"Nationwide, senior judges handle 21 percent of the federal court's caseload," The Patriot News (PN), a Pennsylvania broadsheet, reports. "In the Middle District of Pennsylvania, eight of the 11 sitting judges are seniors. The longest-serving senior judge in the district, William J. Nealon, joined the bench in 1962."
The newspaper highlights several of the district's senior judges, such as U.S. Middle District Judge Malcolm Muir, 96, who is "inundated with Social Security appeals."
"It is likely that without Muir and other senior judges, the federal court system would implode," the PN states.
Another senior judge, Richard P. Conaboy, 86, says, "It's frustrating. The cases keep piling up. We have much more civil rights, employment discrimination and immigration lawsuits."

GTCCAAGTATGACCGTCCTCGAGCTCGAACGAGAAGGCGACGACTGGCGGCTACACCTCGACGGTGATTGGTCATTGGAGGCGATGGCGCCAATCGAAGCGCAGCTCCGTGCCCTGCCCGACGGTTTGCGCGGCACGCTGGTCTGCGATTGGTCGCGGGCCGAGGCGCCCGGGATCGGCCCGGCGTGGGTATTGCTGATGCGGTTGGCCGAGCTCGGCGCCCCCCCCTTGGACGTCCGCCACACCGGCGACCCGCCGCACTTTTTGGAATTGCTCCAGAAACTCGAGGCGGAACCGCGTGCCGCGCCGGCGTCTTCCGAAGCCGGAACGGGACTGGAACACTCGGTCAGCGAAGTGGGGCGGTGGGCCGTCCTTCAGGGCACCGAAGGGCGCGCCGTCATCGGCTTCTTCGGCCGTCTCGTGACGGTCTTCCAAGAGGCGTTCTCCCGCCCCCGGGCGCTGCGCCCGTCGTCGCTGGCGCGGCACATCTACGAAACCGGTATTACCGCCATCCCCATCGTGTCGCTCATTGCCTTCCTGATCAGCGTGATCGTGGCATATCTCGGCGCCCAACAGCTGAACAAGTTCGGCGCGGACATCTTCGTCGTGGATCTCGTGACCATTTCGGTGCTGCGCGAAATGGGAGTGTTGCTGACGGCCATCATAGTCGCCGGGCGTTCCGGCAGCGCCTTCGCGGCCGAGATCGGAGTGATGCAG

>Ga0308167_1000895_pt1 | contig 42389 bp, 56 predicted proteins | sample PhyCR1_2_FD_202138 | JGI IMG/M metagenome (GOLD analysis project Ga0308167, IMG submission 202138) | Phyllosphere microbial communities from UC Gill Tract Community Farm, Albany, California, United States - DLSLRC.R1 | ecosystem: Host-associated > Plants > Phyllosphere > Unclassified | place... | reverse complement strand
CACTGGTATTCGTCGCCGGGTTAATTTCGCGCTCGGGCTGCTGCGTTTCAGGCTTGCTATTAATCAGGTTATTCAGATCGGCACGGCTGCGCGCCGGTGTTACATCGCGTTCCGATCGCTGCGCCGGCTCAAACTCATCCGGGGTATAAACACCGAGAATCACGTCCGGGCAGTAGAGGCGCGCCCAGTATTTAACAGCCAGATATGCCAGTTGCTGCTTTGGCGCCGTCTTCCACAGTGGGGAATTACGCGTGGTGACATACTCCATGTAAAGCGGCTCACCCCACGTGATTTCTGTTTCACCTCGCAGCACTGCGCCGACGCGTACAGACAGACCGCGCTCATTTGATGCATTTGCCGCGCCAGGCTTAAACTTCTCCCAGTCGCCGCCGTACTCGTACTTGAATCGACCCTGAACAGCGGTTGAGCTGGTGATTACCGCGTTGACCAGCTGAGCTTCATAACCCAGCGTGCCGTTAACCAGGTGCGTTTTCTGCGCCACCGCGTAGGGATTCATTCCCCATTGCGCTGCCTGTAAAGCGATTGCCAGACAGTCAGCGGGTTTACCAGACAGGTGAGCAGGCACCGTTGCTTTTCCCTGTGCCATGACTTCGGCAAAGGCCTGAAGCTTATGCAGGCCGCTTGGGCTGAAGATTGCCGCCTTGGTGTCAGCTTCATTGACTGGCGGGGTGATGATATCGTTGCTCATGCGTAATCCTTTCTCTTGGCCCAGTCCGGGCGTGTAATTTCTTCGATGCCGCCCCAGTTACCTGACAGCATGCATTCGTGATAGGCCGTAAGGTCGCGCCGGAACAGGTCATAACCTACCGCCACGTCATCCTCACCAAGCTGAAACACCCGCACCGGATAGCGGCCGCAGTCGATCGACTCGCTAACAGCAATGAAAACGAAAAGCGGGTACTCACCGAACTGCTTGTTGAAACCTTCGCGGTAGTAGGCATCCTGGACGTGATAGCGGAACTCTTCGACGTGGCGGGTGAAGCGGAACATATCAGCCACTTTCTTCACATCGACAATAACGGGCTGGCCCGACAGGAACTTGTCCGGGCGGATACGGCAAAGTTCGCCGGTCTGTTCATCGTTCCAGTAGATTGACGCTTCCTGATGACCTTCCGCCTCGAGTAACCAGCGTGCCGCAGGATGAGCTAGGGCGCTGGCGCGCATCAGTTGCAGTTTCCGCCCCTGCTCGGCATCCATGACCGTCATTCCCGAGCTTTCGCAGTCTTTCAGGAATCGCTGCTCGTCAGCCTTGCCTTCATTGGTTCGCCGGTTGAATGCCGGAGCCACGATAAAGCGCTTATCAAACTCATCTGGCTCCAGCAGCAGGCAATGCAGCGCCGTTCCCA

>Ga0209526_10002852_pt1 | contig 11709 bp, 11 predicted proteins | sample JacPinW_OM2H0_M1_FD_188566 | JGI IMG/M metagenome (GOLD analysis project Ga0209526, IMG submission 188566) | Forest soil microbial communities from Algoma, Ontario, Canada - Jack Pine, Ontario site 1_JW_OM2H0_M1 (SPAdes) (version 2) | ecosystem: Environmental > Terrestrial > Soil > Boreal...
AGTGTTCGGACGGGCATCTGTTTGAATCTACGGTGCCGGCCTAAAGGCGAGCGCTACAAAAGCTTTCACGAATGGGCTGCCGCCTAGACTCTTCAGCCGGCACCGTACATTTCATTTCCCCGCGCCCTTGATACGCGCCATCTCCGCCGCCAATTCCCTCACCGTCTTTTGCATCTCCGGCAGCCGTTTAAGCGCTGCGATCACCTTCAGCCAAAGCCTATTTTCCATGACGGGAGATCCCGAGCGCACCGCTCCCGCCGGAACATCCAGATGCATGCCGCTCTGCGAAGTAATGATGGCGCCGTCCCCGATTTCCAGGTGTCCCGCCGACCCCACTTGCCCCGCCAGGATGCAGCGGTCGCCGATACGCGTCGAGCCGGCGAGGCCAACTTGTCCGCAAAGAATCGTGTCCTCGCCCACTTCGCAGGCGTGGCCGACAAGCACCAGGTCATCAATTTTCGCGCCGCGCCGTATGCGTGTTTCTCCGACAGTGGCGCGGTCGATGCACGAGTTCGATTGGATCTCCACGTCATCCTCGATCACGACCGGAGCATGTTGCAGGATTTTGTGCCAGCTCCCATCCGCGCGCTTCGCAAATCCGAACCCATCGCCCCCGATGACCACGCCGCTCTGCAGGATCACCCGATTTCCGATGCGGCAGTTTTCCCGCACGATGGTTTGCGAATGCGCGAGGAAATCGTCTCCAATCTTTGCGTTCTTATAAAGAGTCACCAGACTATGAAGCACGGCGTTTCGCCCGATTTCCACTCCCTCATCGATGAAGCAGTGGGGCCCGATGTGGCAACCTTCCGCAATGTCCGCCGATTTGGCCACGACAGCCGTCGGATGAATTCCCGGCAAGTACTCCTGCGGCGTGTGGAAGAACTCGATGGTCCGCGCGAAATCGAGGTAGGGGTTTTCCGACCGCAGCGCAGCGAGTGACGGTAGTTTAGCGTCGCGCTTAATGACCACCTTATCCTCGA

Yvette Kane, chief judge of the Middle District told the newspaper, "the wheels would stop turning" without the continued work of the aging judges.
Judge Conaboy added, "It is a crisis here in our district."
The Los Angeles Times recently reported that a "third of the legal case load" for the U.S. Court of Appeals for the Ninth Circuit is handled by its senior judges. The Ninth Circuit's clerk told the Times, "We'd be sunk without them."
JudicialNominations.org reports that there are 95 vacancies on the federal bench of which 39 are considered judicial emergencies.
Senate Republicans, however, continue to obstruct the judicial nominations process. Senate Judiciary Committee Chairman Patrick Leahy said earlier this year, "I have often said that the 100 of us in the Senate stand in the shoes of over 300 million Americans. We owe it to them to do our constitutional duty of voting on the President's nominations to be federal judges. We owe it to them to make sure that hard-working Americans are able to have their cases heard in our federal courts."